Final Thoughts As Voters Prepare To Head To The Polls
MICHEL MARTIN, HOST:
We mentioned that we've been collecting songs from you that sum up how you've been feeling about this election, and there is one song that has been submitted more than any others. In fact, more than all the others combined. And I guess it's fitting coming out of that conversation about election anxiety.
(SOUNDBITE OF SONG, "IT'S THE END OF THE WORLD")
R.E.M.: (Singing) It's the end of the world, as we know it. It's the end of the world as we know it. It's the end of the world as we know, and I feel fine. Six o'clock TV hour, don't get caught in foreign towers, slash...
MARTIN: I didn't pick this. You did. That's "The End Of The World As We Know It" by R.E.M. And Ron Elving still with us. Thanks so much. Here's hoping that we will feel fine by Wednesday.
RON ELVING, BYLINE: Some people will, some finer than others no doubt.
MARTIN: That's right. So we've been talking a lot this hour about the unique features of this election. I wanted to close by hearing a final word from you on this. How is this different from anything you've seen?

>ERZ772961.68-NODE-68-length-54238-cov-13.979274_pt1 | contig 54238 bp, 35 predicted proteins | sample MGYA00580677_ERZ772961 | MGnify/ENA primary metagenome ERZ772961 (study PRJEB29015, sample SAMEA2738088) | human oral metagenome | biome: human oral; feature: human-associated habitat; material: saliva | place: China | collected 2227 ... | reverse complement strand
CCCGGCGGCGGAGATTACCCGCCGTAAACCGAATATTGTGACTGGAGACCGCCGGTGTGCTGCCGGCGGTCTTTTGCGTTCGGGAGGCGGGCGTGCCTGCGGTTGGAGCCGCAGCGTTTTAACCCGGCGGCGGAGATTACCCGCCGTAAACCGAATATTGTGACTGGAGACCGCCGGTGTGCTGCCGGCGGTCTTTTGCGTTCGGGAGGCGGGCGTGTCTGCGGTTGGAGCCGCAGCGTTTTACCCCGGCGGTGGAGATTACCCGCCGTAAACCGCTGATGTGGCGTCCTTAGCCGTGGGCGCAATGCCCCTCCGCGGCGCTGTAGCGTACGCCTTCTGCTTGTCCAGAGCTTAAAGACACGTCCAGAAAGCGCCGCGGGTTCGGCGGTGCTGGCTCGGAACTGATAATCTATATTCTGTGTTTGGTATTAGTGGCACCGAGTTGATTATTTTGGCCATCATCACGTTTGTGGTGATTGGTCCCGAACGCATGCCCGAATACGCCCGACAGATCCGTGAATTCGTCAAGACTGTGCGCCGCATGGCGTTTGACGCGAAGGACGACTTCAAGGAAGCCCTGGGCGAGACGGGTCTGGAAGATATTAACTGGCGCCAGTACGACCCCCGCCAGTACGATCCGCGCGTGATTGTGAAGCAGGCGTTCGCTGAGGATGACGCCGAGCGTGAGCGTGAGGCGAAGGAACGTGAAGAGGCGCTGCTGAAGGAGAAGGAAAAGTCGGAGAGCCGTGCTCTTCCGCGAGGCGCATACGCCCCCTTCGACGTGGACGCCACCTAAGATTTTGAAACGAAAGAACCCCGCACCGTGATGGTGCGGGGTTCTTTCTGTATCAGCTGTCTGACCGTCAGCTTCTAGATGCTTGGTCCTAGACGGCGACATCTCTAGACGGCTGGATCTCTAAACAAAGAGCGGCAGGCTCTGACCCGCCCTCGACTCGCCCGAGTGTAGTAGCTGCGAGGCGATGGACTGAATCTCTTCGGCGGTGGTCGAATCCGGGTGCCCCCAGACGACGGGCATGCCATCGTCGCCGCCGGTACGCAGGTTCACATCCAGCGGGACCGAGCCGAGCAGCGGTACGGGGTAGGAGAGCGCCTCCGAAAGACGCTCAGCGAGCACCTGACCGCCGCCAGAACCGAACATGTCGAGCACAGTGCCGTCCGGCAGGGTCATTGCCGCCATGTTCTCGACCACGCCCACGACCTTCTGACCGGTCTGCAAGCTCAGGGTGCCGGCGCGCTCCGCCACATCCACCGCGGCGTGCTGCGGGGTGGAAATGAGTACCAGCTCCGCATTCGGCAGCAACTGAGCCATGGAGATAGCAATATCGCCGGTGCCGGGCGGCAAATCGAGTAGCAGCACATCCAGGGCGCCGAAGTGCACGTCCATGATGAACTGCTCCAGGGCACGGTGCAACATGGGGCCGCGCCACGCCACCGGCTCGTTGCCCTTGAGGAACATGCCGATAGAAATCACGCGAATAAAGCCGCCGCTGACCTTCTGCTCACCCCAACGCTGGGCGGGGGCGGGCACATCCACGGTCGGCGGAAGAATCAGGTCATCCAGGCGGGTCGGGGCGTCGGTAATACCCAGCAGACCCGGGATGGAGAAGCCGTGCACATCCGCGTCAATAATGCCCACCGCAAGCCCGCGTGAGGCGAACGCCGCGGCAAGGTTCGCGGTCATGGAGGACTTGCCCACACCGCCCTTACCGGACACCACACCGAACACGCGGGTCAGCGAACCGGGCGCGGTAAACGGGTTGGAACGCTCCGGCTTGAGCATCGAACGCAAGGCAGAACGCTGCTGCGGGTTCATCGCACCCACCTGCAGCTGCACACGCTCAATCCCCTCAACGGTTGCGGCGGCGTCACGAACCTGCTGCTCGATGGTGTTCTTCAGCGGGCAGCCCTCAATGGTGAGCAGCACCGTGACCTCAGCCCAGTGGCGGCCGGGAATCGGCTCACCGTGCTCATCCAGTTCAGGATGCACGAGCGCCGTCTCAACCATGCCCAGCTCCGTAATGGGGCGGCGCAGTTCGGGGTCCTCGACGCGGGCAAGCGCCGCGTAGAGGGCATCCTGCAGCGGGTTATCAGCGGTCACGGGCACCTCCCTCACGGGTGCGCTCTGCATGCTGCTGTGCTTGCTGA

ELVING: This may be the first election of the 21st century. Surely we've had others since the year 2000, but this is the one that really has changed the rules. This is one in which the traditional measures of how someone does well and whether or not someone is playing by the rules have really all been in some sense or another challenged or shattered. We have a candidate who never released his income tax returns, refused to do so, made it pretty clear that he hadn't paid a lot of federal income taxes for a very long period of time and wasn't really concerned about it, thought that made him look smart.
We also had a candidate in Donald Trump who is able to say things from start to finish from the beginning of the campaign until the end of the campaign that no politician would have dared to say before. And while they heard him with some people to be sure, they did not kill his candidacy, and he says he isn't a politician, even now 16 months after running for president. And he's found a large bloc of Americans willing to accept him on his own terms, not just as a way to punch Washington in the face, but as a person they see representing them and expressing their concerns.
MARTIN: All right. More Tuesday night. That's NPR senior editor and correspondent Ron Elving. Thanks for spending the evening with us in the studio. We'll see you Tuesday night on election night.
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